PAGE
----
Here’s an ethical dilemma thought exercise that’s being kicked around the feminist blogosphere I thought the Pandagonians would appreciate. It all started with this horrible column by Lesley Garner, a British advice columnist. The story is simple: A woman is raped by her boss, and becomes pregnant by him. She decides to get an abortion. Her husband refuses to go into the abortion clinic with her, which probably has a lot to do with why she freaks out and decides not to get an abortion. The husband refuses to raise another man’s child and leaves. The letter writer wants to know if she can try to get him back, 7 years after the fact.
Garner, competing for the title of the worst person alive, suggests that the victim of the rape is lying, and that her decisions about her body belong solely to her husband, and that this is all her fault. She and the ex-husband have been roundly condemned by feminist bloggers for being dickwads. The question that I present to you is, “Yes, the husband is a dickwad, but what kind of dickwad exactly is he?”
Hugo writes about how the husband violated his duty to stand by his wife in her time of need. I flinched, because I’m sensitive to the idea that anyone should ever be in a romantic relationship out of duty—it violates my strong, though obvious radical commitment to enthusiastic consent as the minimum standard when it comes to sexual, and therefore romantic, relations. I suggested in comments instead that, assuming that the husband in this case wanted to have children at some point in time, then the problem is that he had a heart too small and probably never really loved the woman in the first place. In fact, I’d swear by that, because even when he believed she was making the choice he wanted—to have an abortion—he offered no support. To my mind, if you love someone, you want to offer that support. I’m not saying it will be easy, or that you won’t have an internal fight over your urge to stay out of it and your desire to give support, but you will give it out of desire to be loving and supportive. The way this guy behaved makes me think he belongs to the school that believes that women are sex-and-housework-providing appliances, and he didn’t give her support when he dropped her off at the abortion clinic because that makes as much sense as stroking your car with concern after you drop it off at the mechanic to get the clutch fixed. He was just dropping her off for repairs, in other words. But I flinched at the duty talk. Love that’s not offered freely isn’t love, and I don’t actually think that it’s much benefit to a woman to have the “support” of a man who is radiating non-support because he doesn’t actually love her.
This might seem like a distinction without difference—the non-dutiful vs. the non-loving husband—but I think there’s a lot of value in teasing out the difference. I think absorbing the idea that someone who refuses to even try to come through for you simply doesn’t love you makes it easier to move on. When it’s framed in terms of duty instead of love, then you’re suggesting that all that needs to be adjusted is behavior, and all will become well, and that creates false hope. It also means writing off the person involved, which I think makes a lot of people flinch, because we’d like to believe everyone’s redeemable. And I think that a man who cannot love women might be redeemable, but he has to change his attitudes towards women in a deep way. He has to learn to think of them as full human beings, people he can love and respect, and not as appliances. That kind of attitude change cannot be met with merely absorbing the idea that one has a duty to stand by someone you don’t love. If anything, pressing upon someone that they have a duty to continue with relationships that make them unhappy is going to result in them rebelling.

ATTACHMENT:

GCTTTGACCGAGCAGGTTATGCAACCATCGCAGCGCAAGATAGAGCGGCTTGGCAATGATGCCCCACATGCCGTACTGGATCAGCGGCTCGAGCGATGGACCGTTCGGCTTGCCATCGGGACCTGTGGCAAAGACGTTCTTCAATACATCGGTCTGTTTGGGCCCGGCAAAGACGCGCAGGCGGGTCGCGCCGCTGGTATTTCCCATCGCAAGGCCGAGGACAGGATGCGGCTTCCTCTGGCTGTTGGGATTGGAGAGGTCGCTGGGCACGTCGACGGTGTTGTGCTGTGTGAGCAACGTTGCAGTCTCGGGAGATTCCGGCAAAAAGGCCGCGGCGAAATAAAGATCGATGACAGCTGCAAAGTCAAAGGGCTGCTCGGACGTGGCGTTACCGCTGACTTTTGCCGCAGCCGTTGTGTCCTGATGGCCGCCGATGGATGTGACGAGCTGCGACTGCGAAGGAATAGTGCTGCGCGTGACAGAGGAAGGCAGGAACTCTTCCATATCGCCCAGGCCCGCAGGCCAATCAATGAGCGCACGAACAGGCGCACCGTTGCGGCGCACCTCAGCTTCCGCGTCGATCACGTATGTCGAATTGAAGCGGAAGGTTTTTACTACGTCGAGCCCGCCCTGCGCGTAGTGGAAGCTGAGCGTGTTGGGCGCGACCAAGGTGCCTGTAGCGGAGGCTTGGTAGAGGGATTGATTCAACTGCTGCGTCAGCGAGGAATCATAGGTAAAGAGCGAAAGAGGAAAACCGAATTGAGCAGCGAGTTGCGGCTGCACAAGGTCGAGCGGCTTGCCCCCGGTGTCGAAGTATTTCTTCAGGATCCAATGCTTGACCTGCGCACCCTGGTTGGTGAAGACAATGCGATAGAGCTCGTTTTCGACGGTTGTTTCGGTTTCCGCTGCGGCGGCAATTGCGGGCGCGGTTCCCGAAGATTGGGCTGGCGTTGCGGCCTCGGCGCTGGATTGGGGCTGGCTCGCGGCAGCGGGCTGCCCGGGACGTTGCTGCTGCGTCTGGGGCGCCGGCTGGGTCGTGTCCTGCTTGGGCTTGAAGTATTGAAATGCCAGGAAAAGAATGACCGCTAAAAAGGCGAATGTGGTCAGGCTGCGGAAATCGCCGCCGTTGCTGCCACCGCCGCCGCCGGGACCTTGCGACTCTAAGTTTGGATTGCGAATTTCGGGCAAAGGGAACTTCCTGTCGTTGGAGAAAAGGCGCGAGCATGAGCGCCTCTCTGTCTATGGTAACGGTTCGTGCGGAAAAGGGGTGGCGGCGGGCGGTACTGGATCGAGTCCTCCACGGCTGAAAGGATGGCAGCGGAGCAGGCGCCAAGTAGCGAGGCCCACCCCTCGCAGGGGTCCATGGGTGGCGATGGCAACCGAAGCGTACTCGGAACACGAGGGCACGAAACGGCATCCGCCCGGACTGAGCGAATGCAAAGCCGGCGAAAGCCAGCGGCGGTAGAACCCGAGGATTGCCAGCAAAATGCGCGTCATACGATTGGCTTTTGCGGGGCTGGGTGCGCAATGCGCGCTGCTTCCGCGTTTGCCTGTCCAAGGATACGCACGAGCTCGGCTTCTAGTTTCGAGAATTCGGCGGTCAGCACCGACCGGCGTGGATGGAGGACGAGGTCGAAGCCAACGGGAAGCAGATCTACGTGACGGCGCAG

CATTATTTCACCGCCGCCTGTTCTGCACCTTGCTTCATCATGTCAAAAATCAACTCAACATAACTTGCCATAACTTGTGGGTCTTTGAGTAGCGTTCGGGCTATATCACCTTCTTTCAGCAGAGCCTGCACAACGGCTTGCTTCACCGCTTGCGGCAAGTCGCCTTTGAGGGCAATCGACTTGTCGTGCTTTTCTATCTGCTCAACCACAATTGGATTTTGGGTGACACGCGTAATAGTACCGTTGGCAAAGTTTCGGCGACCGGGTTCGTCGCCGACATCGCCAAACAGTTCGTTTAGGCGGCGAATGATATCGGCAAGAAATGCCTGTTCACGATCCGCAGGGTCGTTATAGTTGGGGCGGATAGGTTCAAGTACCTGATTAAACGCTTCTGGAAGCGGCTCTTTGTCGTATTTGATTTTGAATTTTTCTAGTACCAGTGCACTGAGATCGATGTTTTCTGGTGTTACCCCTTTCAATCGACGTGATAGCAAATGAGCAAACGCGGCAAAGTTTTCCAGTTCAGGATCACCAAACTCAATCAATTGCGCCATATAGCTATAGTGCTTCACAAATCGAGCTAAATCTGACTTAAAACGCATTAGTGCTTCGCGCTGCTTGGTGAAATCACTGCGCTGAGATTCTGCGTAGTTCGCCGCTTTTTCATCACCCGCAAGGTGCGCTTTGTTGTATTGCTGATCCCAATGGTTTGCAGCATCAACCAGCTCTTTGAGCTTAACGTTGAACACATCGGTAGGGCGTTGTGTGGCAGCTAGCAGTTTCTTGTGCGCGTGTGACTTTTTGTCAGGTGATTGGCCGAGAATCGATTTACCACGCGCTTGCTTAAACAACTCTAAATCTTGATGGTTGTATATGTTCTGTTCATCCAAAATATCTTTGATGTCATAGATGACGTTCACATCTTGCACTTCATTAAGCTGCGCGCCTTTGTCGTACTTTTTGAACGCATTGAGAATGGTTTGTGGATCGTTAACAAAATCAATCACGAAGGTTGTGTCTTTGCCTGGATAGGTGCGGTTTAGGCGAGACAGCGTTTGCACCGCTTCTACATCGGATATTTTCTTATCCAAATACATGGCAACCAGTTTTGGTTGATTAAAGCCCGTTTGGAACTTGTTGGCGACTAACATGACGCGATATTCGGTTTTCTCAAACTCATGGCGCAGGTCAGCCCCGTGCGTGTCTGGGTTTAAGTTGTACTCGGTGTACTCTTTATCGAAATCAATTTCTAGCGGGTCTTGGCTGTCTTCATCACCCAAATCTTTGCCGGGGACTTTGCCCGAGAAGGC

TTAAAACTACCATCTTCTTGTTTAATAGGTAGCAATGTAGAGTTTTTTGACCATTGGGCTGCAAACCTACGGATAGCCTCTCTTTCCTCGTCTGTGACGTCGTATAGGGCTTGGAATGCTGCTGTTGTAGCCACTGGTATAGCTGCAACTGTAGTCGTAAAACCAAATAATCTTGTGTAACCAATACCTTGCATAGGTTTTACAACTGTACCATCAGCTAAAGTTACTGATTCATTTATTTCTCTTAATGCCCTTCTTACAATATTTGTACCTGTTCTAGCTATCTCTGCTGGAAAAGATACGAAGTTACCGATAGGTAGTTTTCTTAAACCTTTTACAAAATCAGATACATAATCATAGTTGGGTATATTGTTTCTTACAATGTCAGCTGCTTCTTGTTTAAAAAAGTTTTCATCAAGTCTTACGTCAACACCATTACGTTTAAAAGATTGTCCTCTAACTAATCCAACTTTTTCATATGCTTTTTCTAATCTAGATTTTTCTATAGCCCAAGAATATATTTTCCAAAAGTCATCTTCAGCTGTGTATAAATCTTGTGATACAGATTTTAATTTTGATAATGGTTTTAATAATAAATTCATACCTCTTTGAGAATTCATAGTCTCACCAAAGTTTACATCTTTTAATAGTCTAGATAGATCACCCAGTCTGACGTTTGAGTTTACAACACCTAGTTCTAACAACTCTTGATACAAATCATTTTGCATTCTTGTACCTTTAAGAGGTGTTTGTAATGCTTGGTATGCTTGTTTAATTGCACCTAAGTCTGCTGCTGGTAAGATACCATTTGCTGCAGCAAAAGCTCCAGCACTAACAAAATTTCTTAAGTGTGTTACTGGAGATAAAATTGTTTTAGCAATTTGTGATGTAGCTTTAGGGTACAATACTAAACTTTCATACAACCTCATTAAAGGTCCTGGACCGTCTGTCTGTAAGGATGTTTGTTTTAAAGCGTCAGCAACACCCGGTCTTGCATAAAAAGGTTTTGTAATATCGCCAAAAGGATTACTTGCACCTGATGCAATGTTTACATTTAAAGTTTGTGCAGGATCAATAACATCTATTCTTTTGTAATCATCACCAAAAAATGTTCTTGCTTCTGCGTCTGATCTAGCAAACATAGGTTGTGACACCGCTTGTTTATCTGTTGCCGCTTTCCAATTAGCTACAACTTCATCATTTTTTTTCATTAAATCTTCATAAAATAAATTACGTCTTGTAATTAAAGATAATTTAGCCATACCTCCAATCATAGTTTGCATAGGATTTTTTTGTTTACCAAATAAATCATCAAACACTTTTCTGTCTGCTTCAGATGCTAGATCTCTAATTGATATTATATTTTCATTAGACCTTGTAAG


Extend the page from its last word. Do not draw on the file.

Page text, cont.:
But I figured I might be off the mark, because of my strong aversion to the idea of romantic duty, and belief that love is rooted in desire (not just to have someone, but the desire to be there for them). There’s a whiff of coercion to demands that one does their duty to their spouse. Suggesting that being a good person is about cultivating the right desires, on the other hand, sounds weird in a culture full of personality tests and taste measurements, that believes that there’s such thing as an essential You that is immovable and unchangeable. But I have more faith that people can change who they are than they can make surface changes to their behavior, if that makes sense. In our moments of stress and weakness, the person we are inside comes out. But if you make that person a good person, then there is much less to worry about.
Or perhaps I’m overthinking this. Thoughts, Pandagonians? I think we can all agree that the letter writer is better off without the guy.